We Need to Talk About Early Miscarriage Grief

Grief related to early miscarriage, ectopic pregnancy and chemical pregnancy is something that we do not talk about enough.

  • September 27, 2019
  • 5 min read
We Need to Talk About Early Miscarriage Grief

Something happened recently that made me think about loss.

We all have experienced loss in our lives, from losing menial objects like an eraser, to losing something much more significant, a friend, a lover, a parent or – what I now view as the worst kind of loss – a child.



Technically, I have never lost a child, what I lost never gets a chance to be a child. It was a little blob  in the ultrasound machine, a plus sign on the pregnancy test, an hCG number in the blood test. My ex-husband did not even think of it as something to mourn about.

Even some of those who have experienced what I did do not think of it as a miscarriage. I was texting with a friend, and in the middle of the conversation, she texted, “We got pregnant, but then we didn’t,” and then continued talking about something else. At that moment I was sad but was also confused. Should I talk to her about what happened? Or should I keep my mouth shut? In the end I decided to talk to her about what happened. And the conversation turned into a heartbreaking process of trying to conceive.

Our short conversation, separated by miles of sea, made me think. Was I wrong to feel the overwhelming grief? How old should a fetus be before losing it warrant grief? Eight weeks? Twelve weeks? Can we grief for the loss of a two-week-old fetus?

Before my pregnancy I did not want a child. I used to think that the world is overpopulated and therefore having a child would be selfish. When we decided to get pregnant, the first thing that we tried was the IVF. We had been married for 5 years, I was not on any contraceptive drugs but for some reason I could not get pregnant. The IVF program was a nightmare. I was terrified the whole time and was sick with worries. And at the end of the two-week wait, my pregnancy test was negative. I was sad, very sad.

Also Read: How My Husband and I Choose the Contraception for Us

After the failed IVF I became obsessed. All I wanted was to have a positive result. I would track my ovulation dates and bought all kinds of supplements. My nights and days were spent reading, researching, exercising, going to different doctors, anything so I would be pregnant. I was racked with the guilt of once not wanting a baby. I thought I was cursed for having said once that I did not want a child, did not want to get pregnant, and never felt maternal.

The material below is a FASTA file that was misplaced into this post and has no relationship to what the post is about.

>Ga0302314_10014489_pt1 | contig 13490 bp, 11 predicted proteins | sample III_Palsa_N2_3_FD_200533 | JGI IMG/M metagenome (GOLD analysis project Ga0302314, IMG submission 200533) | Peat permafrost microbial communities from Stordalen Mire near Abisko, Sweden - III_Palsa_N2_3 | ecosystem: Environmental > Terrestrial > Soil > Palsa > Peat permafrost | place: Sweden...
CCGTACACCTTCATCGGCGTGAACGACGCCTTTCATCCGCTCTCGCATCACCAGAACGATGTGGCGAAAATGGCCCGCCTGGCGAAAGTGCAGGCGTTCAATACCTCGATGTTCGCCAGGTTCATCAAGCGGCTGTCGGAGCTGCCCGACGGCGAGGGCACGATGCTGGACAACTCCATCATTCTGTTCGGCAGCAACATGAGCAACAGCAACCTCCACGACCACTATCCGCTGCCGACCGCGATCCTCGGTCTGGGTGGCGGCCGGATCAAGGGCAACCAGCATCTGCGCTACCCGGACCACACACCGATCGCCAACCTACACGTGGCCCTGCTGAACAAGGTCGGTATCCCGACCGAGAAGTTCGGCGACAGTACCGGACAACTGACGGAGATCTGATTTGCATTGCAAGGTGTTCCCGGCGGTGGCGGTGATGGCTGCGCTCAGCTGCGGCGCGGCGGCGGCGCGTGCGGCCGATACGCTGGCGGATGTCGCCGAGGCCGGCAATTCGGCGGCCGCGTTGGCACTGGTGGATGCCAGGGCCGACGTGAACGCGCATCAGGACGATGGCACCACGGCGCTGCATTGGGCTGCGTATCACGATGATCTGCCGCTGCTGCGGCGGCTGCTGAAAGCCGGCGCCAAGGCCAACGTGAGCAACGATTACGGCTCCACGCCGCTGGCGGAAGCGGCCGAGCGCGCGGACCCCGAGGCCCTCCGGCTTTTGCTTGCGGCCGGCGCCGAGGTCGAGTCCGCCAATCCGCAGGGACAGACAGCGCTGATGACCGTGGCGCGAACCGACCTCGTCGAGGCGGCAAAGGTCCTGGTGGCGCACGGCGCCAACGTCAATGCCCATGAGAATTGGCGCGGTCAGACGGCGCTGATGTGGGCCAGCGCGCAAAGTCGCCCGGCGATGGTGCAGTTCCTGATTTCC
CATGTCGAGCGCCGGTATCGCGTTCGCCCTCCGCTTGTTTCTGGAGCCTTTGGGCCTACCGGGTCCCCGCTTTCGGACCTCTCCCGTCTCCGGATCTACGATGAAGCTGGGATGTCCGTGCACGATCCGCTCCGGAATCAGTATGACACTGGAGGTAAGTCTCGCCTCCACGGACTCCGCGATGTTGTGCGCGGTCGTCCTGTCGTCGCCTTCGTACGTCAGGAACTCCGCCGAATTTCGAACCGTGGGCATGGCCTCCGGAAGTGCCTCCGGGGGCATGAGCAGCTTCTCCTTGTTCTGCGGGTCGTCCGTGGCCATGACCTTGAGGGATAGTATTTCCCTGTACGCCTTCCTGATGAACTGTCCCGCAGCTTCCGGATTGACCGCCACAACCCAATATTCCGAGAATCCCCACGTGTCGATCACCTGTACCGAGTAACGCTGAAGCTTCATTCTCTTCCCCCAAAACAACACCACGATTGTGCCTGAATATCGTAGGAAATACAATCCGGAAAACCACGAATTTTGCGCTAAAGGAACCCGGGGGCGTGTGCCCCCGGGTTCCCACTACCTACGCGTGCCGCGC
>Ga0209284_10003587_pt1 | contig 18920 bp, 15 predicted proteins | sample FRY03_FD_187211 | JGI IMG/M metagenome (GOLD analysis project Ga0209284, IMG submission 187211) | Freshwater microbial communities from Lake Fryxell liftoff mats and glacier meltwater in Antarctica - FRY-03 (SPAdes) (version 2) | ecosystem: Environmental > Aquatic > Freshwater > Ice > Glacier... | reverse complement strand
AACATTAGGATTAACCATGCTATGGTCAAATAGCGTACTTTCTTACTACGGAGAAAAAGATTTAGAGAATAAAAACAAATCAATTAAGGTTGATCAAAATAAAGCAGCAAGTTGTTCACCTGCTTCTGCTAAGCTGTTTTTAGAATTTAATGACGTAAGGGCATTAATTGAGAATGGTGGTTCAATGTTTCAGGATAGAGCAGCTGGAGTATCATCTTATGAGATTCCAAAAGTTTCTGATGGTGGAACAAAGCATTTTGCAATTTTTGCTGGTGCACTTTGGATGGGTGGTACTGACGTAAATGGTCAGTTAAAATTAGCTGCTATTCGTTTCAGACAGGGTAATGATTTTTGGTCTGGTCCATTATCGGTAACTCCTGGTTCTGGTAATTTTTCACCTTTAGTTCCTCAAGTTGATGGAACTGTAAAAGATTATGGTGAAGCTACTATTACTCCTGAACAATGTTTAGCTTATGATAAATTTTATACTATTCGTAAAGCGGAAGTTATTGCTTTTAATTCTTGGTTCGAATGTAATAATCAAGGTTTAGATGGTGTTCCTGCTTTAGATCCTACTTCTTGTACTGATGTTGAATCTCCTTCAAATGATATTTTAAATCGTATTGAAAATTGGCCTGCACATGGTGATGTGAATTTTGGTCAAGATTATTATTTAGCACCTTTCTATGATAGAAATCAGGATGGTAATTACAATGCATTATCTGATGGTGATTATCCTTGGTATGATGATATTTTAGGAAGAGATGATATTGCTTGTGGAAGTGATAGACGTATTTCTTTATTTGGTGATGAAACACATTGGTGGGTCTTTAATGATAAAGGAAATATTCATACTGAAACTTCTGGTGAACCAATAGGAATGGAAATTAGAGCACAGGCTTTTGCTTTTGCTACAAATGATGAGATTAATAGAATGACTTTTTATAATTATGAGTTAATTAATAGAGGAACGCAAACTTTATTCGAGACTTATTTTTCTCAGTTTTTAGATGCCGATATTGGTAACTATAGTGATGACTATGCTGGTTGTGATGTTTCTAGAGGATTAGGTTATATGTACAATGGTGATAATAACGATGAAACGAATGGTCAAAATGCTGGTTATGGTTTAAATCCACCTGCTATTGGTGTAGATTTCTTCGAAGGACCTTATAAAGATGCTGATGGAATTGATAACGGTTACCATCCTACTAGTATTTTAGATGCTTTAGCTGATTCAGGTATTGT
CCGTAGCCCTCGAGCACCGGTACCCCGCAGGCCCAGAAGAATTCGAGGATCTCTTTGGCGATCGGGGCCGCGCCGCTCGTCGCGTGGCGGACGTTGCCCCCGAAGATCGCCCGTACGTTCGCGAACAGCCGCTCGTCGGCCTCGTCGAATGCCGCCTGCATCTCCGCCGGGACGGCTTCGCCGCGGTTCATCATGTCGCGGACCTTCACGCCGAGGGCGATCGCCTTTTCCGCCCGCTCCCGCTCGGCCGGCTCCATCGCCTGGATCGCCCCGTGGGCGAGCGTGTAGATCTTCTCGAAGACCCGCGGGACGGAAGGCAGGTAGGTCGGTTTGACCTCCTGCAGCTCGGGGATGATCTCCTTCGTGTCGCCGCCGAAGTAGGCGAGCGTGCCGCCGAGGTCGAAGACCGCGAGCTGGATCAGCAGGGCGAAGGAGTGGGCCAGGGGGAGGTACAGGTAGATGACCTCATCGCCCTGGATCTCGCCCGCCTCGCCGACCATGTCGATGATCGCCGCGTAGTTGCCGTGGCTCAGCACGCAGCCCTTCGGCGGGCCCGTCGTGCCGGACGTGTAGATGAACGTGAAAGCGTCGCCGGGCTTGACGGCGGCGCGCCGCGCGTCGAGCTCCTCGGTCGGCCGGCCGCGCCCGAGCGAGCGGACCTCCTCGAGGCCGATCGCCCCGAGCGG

One day, it happened: two red lines. A high hCG number. I was pregnant! I was so happy; and I felt that I would do anything I could to stay pregnant. I was also terrified of everything. I could not sleep, and the fear of losing the child was enormous that I would have nightmares about it.

Then came the first scan, and there they were: two sacs. I was carrying twins. I was so excited. I remembered thinking, well, this make up for my failure to get pregnant the first time. I will have two babies at the same time.

The nightmare started during the second scan. I was getting a blood test, and the doctor said my numbers was not increasing enough. I sat in the doctor’s chair while being told that one of the sacs was not growing, though the other was still developing. I remembered getting so obsessed with different stories on the internet. I would read and read and read, I remembered the feelings of dread, desperation, panic, and sadness, all happening at once. The guilt and the feeling of being a failure, the same feeling I had months ago during my IVF began to emerge. My world crashed during the third scan, when I was told that the development in the other sac also stopped.

Also Read: Pregnant at 40-plus and Hating It: The Conversation We Never Have

I wish I could tell you that I handled my first pregnancy loss with grace. I wish I could tell you I did not cry. I wish I could tell you that I was not in denial, that I did not change to a different gynecologist, hoping that the outcome would be different. That I did not wail in the operating room when I had to get a dilation and curettage. But I was a mess, and still a mess. Maybe when I lost my babies, I did lose a bit of myself. And that sense of failure, of not being able to be a mother, when other women could, I still feel it now.

My ex-husband told me that my being a mess was one of the reasons he stopped loving me. A Psychologist even told me, “other people have experienced loss greater than you, you should not feel this sad.”

The irony of this condition is that my degree is in Psychology. I have spent more than eight years studying psychology in different countries. And never in those eight years have I ever come across a theory that said that one’s grief is greater than others. Grief is relative, and all loss, sadness are warranted.  All women who have lost their child or children, no matter at what age, will feel grief, whether it is mixed with failure of not being good enough to carry a child or not being a good enough mother.

Grief related to early miscarriage, ectopic pregnancy and chemical pregnancy is something that we do not talk about enough. Women either feel bad discussing something that they think is trivial, or maybe they tried to discuss it but was dismissed by other people.  But from what I have experienced, the grief is real. I feel it long after it happened and we should really talk about.

Illustration by Karina Tungari

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Intan Indira Riauskina

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